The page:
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jacketpotato
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(Original post by Ashley80)
Why not manslaughter or s. 47 but s. 18 for Maria??

I absolutely don't get the difference between:
- s. 47 (assault occasioning actual bodily harm, offences against person act)
- s. 18: grievous bodily harm (offences against person act)
- s. 20:grievous bodily harm (offences against person act)
- battery
- and wounding

If I kick someone in the face: that would be GBH -> so battery ? but it would also be wounding?! and ss. 18 and 20 offence against person act???

^ That can't be correct but it looks all the same to me.


EDIT: I agree with you jacketpotatoe that there he commits GBH with the trophy but I don't know which of the sections above applies?!


What I don't get with the whole provocation/automatism/intoxication thing: say on the example above I'd say:
liable for murder:
actus reus: unlawfully killing a reasonable person -> ok
mens rea: intention (direct or oblique) to cause death or GBH -> ok
and THEN I'd have to talk aboutdiminished responbility/provocation, right? and my example (if DR or provocation applies) would be:
not guilty of murder but of manslaughter (murder reduced by diminished responsibility).
The best approach to criminal law questions is to take one defendant at a time, and consider each offence they might have committed. Most serious to least serious. Consider the requirements of each offence ( have a list of the basic requirements for each offence before you go into the exam - you can seperate it into actus reus and mens rea if you need to, but don't feel you have to - this obsession between actus reus and mens rea in the textbooks is very anal and doesn't work very well for statutory offences) in turn; then consider offences.

So if there is a homicide, first consider the possibility of murder. Then consider defences to murder.
If there isn't a clear murder conviction (there won't be), then consider manslaughter.

With the offences against the person,
first consider GBH
If it might not be GBH, consider ABH
If it might not be ABH, consider battery
consider assault

With theft, you might want to consider burglary/robbery if appropriate and then go on to consider theft.

For the offences against the person, check this Venn diagram
http://img30.imageshack.us/img30/5516/oapa.jpg

Parts of problem questions concerning the level of harm will naturally have facts that are at the line between ABH and GBH, or at the line between ABH and battery.

The only differences between the offences is how serious the harm is. A GBH will also be a ABH, and ABH will also be a battery. You shouldn't consider them as seperate offences, just view ABH and GBH as more serious examples of battery. It matters because the penalties for ABH and GBH are more serious.

So if you conclude that there is GBH, there is no need to consider ABH and battery. If you consider that there might be GBH or ABH, you don't need to consider battery since the events are obviously at least ABH.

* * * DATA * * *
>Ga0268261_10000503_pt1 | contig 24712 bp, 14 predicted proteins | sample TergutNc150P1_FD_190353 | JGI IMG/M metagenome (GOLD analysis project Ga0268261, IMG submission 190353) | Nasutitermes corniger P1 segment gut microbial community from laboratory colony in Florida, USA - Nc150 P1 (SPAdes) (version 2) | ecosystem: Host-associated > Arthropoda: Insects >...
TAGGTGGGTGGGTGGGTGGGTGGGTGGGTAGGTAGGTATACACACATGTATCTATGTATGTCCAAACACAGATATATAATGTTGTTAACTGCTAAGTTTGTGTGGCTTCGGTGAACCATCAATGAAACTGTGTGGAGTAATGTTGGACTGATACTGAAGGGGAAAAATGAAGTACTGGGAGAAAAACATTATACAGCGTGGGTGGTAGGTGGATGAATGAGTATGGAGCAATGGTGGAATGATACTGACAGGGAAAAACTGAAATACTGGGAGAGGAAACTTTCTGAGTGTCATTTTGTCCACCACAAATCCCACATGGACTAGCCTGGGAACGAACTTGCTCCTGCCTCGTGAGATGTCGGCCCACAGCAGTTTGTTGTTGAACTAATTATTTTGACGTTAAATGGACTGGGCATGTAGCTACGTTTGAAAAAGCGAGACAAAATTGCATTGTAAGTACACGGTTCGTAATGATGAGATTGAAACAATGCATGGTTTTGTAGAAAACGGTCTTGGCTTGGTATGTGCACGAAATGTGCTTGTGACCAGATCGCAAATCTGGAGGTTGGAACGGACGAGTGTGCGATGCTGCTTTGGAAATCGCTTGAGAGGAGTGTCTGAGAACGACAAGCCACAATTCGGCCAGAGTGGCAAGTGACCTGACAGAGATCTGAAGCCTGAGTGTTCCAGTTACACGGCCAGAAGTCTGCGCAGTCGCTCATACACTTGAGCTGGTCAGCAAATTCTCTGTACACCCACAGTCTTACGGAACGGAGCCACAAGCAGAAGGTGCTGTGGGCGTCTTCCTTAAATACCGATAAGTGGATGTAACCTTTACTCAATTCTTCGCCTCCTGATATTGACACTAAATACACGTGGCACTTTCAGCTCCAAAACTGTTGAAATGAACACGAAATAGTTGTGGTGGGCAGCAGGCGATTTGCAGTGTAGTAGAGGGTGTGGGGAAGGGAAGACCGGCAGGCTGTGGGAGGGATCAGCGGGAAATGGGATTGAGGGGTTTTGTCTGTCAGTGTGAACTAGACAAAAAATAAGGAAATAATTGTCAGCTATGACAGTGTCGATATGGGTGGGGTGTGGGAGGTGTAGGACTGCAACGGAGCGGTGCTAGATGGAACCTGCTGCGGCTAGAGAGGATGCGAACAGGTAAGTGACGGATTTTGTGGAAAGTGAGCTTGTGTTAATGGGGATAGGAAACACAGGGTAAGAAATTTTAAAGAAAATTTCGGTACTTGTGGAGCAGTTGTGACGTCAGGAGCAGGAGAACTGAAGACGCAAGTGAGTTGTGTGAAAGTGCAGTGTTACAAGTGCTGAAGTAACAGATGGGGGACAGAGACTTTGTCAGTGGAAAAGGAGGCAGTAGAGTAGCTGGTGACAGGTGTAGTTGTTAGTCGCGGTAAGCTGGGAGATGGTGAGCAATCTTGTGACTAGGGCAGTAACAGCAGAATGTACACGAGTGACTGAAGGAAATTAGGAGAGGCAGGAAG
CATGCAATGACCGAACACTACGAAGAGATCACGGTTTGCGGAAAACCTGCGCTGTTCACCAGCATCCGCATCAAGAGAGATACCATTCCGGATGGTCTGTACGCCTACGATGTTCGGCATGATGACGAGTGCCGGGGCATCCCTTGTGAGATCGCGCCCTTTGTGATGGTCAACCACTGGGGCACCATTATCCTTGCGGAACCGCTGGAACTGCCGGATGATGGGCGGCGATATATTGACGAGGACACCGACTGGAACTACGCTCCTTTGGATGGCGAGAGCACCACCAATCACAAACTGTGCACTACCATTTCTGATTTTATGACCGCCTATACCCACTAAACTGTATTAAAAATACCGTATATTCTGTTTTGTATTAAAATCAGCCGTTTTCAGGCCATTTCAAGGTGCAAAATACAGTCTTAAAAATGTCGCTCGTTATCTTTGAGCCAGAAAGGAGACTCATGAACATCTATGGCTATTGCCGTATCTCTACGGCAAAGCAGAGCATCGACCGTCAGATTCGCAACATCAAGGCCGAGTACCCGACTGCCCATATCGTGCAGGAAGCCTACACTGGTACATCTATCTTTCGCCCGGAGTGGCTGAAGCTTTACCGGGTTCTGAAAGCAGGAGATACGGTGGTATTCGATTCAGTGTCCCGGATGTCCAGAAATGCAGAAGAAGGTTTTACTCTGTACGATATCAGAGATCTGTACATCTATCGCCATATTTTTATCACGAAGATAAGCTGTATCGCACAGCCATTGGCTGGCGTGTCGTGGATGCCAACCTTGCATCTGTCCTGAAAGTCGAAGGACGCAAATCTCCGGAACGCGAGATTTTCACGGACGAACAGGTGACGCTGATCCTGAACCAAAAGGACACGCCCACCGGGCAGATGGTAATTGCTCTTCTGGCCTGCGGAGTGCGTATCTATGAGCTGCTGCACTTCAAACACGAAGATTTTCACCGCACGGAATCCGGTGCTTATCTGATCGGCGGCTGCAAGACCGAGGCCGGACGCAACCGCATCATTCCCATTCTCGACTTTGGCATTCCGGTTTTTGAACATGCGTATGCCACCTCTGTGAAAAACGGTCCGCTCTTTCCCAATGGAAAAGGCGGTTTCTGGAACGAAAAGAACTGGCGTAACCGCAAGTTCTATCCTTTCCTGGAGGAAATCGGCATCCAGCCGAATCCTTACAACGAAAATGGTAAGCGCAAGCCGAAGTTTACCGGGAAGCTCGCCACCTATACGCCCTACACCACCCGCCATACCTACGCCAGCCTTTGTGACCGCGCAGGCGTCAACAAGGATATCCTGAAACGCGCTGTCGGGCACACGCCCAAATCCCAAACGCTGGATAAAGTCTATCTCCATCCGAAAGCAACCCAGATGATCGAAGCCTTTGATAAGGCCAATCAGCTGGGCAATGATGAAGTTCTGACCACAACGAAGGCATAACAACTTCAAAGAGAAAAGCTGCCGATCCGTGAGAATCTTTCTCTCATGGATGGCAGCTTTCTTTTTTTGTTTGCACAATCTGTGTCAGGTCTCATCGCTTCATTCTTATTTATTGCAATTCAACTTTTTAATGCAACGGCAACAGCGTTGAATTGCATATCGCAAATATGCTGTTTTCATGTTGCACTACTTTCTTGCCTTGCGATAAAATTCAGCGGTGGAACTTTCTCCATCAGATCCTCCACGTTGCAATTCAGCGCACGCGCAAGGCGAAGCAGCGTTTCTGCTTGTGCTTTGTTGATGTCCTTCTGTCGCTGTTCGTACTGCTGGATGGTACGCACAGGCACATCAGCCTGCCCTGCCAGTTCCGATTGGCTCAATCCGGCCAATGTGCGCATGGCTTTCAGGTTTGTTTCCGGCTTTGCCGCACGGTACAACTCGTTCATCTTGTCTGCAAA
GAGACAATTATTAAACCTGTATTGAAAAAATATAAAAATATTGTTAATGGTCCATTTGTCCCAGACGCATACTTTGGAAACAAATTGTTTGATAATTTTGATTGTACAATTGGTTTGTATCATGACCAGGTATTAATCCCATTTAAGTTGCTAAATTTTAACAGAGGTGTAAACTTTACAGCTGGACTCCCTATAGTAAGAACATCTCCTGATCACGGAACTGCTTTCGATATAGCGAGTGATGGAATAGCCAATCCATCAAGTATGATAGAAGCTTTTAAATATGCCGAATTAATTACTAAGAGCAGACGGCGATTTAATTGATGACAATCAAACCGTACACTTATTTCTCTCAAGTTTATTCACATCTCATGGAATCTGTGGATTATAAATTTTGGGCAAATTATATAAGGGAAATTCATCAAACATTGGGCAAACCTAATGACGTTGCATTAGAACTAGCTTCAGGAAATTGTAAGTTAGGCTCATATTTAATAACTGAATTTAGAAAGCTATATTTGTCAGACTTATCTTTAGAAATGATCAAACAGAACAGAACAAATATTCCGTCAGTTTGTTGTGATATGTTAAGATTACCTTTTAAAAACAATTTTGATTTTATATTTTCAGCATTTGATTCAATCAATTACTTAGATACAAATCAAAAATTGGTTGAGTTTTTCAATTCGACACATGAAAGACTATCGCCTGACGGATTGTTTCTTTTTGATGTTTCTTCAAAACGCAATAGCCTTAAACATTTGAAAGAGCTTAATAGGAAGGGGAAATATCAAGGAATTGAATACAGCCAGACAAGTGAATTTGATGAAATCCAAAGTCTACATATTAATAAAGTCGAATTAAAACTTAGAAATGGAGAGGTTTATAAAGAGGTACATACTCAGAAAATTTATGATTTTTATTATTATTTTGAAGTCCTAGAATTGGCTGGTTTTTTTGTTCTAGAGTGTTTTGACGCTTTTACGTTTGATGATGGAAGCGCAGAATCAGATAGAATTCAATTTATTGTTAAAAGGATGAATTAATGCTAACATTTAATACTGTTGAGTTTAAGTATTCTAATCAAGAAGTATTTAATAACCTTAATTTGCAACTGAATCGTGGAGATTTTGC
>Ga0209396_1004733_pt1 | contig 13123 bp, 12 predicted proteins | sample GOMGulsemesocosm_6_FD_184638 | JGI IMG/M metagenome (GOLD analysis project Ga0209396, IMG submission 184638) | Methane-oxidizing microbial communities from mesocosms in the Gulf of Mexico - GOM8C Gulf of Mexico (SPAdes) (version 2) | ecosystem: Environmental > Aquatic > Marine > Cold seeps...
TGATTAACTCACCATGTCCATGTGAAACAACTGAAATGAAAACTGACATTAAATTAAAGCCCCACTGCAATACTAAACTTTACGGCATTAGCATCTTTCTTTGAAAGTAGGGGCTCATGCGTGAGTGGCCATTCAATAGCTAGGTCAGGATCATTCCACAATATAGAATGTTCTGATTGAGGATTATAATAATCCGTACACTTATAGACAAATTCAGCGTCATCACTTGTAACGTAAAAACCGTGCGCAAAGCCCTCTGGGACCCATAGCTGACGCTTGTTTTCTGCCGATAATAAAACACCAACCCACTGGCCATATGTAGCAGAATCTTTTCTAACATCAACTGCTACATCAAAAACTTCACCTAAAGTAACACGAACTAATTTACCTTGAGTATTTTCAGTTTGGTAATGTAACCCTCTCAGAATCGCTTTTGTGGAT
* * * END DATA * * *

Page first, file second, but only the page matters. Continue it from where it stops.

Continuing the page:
So, lets say you have a problem question where the events are obviously ABH but may or may not be GBH.

First, discuss whether the defendant is guilty of GBH.
If the defendant is obviously guilty of GBH, stop there - thats the level of offence committed.
If the defendant isn't very obviously guilty of ABH, then consider ABH. You don't need to repeat yourself - concerning the mens rea etc., just say "these requirements are likely met, see above", and then go on to discuss whether there is "actual non-trivial harm" or however the statute phrases it.
If there isn't obviously ABH, go on to battery. But if there is obviously at least ABH, and the question is whether the offence is ABH or GBH, then there is simply no need to consider battery. If it makes you feel better, just say "there is obviously a battery as well, but as the defendant is guilty of ABH I won't consider this point any further".

In your example, *all* of the sections apply. The question is whether you can get the more serious conviction for GBH or can only get the less serious conviction for ABH. Though I think whether the defendant is guilty of murder or manslaughter is the more important point your question is getting at (crashing a trophy on someone's head hard enough to kill them looks pretty obviously to be GBH to me - its clearly "serious")
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psychocustard
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(Original post by Ashley80)
And why wouldn't a kick in the face just be plain battery??? I don't really see the difference between these statutory things and battery.
Oh dear, how have you managed to get through the year without understanding this? Is your teacher just crap or something?

Overall, it depends on the damage done. So by kicking someone in the face, you'd have direct intent for a start. If both layers of skin are broken, it counts as a GBH.
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jacketpotato